"Here we need more money, more funds, more people willing to go where I go. To get involved. Not just saying it. No."

Nats. Entering the clinic.

Bringing healthcare to the encampments. This is how Sacramento County decided to address it.

This is the county with one of the largest increases in sexual infections in the country.

Nats. this is the mobile clinic

This is the mobile clinic of Sacramento County. One of the services that opened with federal funds to bring healthcare providers to homeless camps, and thus offer STD testing. Here they have treated almost 300 patients with sexual infections since it opened in September 2022.

Antonio, who investigates these diseases and tracks positive cases, tells me that the challenge is to get homeless people to have access and to be tested frequently.

Soundbite Antonio Guzmán

"Homeless people have barriers to receiving medical attention. Barriers like not having a phone to make an appointment, transportation or even a bathroom to shower and feel comfortable seeing a doctor."

When the priority is knowing what you'll eat that day.

Soundbite Antonio Guzmán  

"That may take priority over receiving medicine or a test for an infection."

Getting the tests done is crucial. They need to know the magnitude of the problem, because the longer it takes to treat it, the more infections spread.

Soundbite Antonio Guzmán 

"The more we come, the more they trust us, we talk about the resources we offer and it makes a difference."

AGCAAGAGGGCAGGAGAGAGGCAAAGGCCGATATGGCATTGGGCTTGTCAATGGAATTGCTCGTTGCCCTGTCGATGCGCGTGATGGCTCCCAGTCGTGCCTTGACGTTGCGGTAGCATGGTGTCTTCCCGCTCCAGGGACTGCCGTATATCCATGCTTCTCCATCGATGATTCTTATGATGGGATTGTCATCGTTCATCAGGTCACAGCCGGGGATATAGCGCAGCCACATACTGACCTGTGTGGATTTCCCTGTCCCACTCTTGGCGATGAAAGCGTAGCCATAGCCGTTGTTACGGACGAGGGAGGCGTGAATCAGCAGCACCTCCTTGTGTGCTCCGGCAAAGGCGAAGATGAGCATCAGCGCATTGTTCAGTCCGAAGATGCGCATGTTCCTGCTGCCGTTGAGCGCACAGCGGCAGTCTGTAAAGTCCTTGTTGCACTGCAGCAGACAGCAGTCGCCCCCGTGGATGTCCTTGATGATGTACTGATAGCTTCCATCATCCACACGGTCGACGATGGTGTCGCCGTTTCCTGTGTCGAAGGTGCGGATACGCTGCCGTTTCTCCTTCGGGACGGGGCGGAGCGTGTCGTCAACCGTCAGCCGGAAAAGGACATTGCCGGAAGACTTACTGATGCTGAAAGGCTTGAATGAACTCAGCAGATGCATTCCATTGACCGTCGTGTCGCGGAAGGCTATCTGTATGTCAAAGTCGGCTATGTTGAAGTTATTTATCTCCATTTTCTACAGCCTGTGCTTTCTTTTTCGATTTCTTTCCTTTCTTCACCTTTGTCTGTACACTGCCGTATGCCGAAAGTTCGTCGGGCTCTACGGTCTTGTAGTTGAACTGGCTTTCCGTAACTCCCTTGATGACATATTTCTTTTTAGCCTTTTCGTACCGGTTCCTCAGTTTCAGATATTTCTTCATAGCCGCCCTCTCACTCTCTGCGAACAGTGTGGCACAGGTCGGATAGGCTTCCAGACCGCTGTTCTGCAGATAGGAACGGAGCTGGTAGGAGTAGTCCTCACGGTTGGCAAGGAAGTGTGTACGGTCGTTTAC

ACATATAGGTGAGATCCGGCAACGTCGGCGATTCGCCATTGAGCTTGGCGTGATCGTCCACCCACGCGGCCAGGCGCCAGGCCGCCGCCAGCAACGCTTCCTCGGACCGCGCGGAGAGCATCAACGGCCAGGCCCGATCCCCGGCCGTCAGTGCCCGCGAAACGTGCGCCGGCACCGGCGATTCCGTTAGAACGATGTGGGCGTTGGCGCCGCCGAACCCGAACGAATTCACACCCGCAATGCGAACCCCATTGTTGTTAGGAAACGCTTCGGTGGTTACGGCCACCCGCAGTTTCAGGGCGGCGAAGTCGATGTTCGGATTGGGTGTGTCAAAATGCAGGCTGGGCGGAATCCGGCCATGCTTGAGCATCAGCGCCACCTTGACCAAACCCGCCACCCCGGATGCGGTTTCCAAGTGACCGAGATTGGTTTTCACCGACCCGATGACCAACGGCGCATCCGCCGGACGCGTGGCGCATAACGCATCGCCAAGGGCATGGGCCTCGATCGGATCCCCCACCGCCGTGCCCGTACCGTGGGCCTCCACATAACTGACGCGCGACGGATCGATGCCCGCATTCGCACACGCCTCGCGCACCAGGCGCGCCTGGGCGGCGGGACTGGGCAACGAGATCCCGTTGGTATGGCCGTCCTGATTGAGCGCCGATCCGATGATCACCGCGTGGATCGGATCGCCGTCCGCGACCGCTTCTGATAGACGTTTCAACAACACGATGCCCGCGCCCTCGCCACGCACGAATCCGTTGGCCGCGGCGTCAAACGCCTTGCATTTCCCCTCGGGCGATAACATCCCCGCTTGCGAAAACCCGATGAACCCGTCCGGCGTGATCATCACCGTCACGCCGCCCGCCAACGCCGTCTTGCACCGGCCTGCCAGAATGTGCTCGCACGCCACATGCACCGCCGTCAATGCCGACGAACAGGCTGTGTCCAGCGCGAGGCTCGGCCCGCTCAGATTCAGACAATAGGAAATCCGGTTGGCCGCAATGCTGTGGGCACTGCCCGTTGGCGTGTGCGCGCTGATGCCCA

Removing the stigma from these diseases and offering wide options for testing and treatments, that’s what Antonio says can help control it.

Not just for people on the street. But for anyone.

And while the root problem, which is the lack of secure housing, is beyond the Department of Health's control, according to the study I cited at the beginning, this is an example of how preventing sexually transmitted diseases can be what keeps Californians from staying homeless.

The other challenge is that they only have one of these that goes out three times a week. Otherwise, they depend on other organizations and other workers like Miguel to help bring them their patients.

According to the study I cited at the beginning, and agreed upon by those providing these services, this investment can improve sexual health equity. And that a diagnosis should not be a barrier to securing safe housing.

Soundbite Antonio Guzmán 

"If they are having sex, they are exposed. It is very important that they get tested anyway."

Soundbite/Miguel Díaz 

"It affects us all. It is everyone's problem."

With every condom they hand out, or every blood sample, the message they want to spread is, no matter your housing situation, get tested.


This project is supported by the USC Annenberg Center for Health Journalism, and is part of “Healing California,” a yearlong reporting Ethnic Media Collaborative venture with print, online and broadcast outlets across California.